Solomon Islands prime minister Manasseh Sogavare welcomes Australian relationship


Solomon Islands prime minister Manasseh Sogavare says his disputes with Australia are in the past and has enthusiastically welcomed Canberra’s new emphasis on supporting private sector development in the Pacific.

Mr Sogavare began his third term as prime minister last month having served as prime minister of Solomon Islands from 2000 until 2001 and again from 2006 until 2007.He is one of Solomon Islands most experienced politicians and before politics he served at the head of his country’s finance department and as commissioner for internal revenue.

During his last term in office, his fiercely independent approach and his support for his Australian attorney-general, who was facing sex charges in Brisbane, led to prickly relations in Canberra.Mr Sogavare said history had vindicated him and relations with Australia were now on a strong footing.

“Australia will always and has always been a friend and a major developing partner in Solomon Islands and the relationship has been very good,” he said.

“There were ups and downs in the history but that’s past and we would like to take things forward.”

During his last term as prime minister, relations with Australia hit a major low and Mr Sogavare expelled the Australian High Commissioner and an Australian police commissioner.He said there were things he would do differently this time.

“Yes, I think that both sides have learnt some serious lessons from that [period]. At the end of the day I was correct. I was vindicated by that court that cleared the former attorney-general,” he said.

Australian help needed in the region

Seven years ago Mr Sogavare was a critic of the Australian-led Regional Assistance Mission to Solomon Islands (RAMSI) which helped restore law and order after ethnic tensions at the turn of the century.

Now he says RAMSI’s success was due to Australia’s leadership. He goes further and said Australia’s role in security in the region saw the Pacific islands remain more peaceful then other developing nations.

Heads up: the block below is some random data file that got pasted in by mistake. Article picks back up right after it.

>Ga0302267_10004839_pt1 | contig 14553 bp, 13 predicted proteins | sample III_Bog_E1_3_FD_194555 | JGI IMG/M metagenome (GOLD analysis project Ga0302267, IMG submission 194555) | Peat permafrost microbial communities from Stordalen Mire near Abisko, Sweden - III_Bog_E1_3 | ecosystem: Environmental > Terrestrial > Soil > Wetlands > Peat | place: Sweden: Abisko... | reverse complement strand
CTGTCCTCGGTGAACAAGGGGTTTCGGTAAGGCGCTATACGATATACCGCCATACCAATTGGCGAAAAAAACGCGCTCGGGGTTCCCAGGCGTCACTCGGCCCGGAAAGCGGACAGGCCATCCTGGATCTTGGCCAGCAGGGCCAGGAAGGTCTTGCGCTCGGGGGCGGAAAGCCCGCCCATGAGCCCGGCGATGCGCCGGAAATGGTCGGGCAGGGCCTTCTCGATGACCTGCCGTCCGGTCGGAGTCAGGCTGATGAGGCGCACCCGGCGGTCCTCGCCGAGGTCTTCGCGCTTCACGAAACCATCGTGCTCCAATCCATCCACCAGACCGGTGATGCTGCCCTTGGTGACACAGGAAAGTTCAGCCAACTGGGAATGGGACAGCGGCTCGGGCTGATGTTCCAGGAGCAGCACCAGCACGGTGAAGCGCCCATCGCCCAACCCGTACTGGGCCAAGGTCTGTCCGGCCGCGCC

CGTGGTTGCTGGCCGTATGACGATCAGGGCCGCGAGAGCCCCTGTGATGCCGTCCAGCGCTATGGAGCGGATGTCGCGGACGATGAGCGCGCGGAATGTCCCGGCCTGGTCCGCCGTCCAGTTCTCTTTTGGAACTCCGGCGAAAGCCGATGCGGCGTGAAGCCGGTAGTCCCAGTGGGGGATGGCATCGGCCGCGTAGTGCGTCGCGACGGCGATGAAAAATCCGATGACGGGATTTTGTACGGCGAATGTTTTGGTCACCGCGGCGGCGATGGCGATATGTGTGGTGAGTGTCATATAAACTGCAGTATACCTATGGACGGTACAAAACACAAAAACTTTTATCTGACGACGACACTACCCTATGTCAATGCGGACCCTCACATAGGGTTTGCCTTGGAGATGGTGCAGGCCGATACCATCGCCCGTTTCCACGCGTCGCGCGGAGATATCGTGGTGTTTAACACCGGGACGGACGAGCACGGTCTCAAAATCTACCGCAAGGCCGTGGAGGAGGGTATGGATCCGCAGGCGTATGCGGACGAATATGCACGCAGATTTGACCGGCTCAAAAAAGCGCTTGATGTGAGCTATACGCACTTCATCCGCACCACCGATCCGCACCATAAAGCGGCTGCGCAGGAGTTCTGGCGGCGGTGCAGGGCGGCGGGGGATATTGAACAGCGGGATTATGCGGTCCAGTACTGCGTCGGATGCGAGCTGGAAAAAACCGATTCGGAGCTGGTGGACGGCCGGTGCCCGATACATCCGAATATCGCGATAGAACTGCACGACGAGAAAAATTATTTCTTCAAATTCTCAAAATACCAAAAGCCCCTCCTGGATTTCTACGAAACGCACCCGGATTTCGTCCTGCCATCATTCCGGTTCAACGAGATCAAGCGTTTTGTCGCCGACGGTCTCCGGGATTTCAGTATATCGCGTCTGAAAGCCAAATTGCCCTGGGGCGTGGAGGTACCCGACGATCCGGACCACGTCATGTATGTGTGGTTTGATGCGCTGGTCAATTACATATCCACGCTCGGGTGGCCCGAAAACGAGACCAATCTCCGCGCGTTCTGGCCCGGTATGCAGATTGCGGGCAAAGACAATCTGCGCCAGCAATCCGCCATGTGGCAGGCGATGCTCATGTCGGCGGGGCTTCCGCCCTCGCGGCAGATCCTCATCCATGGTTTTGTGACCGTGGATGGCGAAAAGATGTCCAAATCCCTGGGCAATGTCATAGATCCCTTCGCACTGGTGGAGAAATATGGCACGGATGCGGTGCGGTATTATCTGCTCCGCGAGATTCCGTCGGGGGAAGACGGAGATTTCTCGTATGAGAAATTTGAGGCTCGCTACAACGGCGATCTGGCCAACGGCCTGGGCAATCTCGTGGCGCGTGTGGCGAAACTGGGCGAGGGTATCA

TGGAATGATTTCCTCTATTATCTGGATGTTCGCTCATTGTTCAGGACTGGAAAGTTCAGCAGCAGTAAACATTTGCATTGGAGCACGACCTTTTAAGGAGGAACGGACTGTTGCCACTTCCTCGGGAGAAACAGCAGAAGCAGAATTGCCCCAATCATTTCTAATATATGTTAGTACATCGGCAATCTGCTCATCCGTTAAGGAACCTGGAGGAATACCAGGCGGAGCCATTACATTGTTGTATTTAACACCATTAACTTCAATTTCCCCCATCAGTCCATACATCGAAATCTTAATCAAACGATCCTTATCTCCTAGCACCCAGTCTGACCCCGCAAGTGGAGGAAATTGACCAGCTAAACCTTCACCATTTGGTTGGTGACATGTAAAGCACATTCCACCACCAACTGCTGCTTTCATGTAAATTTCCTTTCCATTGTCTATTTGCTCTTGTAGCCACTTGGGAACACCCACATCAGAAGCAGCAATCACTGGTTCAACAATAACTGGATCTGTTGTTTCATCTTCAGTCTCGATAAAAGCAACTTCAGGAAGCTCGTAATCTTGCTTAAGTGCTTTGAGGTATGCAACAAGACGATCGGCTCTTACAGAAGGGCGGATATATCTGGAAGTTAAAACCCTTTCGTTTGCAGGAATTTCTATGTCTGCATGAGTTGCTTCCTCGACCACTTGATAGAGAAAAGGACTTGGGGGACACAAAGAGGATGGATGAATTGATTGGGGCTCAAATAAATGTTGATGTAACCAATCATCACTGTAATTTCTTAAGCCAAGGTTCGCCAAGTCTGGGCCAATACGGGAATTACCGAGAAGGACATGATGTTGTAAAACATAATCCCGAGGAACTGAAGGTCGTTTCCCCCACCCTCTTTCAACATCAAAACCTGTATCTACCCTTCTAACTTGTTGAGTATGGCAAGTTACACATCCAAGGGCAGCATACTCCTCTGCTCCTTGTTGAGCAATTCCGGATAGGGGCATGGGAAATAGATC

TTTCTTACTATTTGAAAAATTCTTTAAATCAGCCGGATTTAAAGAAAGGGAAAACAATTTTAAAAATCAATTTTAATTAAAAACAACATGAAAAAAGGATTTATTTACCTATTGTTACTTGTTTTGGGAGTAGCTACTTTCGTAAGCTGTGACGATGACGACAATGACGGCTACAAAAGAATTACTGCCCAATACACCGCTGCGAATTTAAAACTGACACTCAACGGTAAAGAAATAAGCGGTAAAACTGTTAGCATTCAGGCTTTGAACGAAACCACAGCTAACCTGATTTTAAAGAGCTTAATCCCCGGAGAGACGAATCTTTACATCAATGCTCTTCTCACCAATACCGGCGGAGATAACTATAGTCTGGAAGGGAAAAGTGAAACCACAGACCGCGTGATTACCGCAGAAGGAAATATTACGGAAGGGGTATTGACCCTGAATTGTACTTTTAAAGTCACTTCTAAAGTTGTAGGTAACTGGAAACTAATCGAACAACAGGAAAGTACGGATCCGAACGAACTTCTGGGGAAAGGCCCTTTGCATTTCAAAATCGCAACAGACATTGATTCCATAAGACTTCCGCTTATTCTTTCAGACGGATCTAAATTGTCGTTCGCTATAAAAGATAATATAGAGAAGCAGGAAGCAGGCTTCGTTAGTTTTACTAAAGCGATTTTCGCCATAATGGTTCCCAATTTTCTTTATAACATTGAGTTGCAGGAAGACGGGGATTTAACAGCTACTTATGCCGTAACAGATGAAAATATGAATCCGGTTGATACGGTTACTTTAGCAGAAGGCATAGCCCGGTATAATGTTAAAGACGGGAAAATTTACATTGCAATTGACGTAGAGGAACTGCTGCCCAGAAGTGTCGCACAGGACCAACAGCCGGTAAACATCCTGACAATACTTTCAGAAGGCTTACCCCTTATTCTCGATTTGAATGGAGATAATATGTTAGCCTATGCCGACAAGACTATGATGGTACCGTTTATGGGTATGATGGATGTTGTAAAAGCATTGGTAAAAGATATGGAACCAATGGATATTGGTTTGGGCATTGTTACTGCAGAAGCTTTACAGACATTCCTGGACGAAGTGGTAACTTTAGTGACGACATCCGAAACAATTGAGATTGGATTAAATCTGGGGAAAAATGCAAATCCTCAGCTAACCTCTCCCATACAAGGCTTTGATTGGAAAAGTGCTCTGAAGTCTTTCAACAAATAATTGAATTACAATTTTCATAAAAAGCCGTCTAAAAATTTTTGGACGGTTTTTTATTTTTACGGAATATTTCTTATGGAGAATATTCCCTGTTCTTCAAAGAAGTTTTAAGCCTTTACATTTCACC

“The region enjoys peace compared with other regions. And we would like to continue to see that that peace is maintained. And that peace has always been maintained because of the awfully important role played by Australia,” he said.

Mr Sogavare this week announced an ambitious agenda for his four-year term, including a raft of measures to clean up corruption, improve democracy and boost economic growth.

Solomon Islands is the second most aid-dependent country in the world – a status Mr Sogavare is determined to shake off with Australia’s help.

He wants Australia’s aid for health, education and essential services to continue but is foreshadowing changes.

“There are specific needs in Solomon Islands future – redirecting the emphasis of aid. Those are things we can work on together and Australia’s open to that in negotiations and talks.”

Australia’s Foreign Minister Julie Bishop has put support for the private sector at the top of her agenda in the Pacific. Mr Sogavare said that was a “very, very welcome approach”.

“Yes, that’s very interesting. And we welcome if they can aggressively put their money in the private sector and to invest in the Solomon Islands. We would like to, probably, talk more about that,” he said.

The Solomon Islands prime minister has had one telephone conversation with his Australian counterpart, Tony Abbott, since taking office.

Mr Sogavare said an early plan to meet in February at a regional leaders meeting in Sydney has now been postponed in favour of a meeting at the Pacific Forum later this year.


scroll to top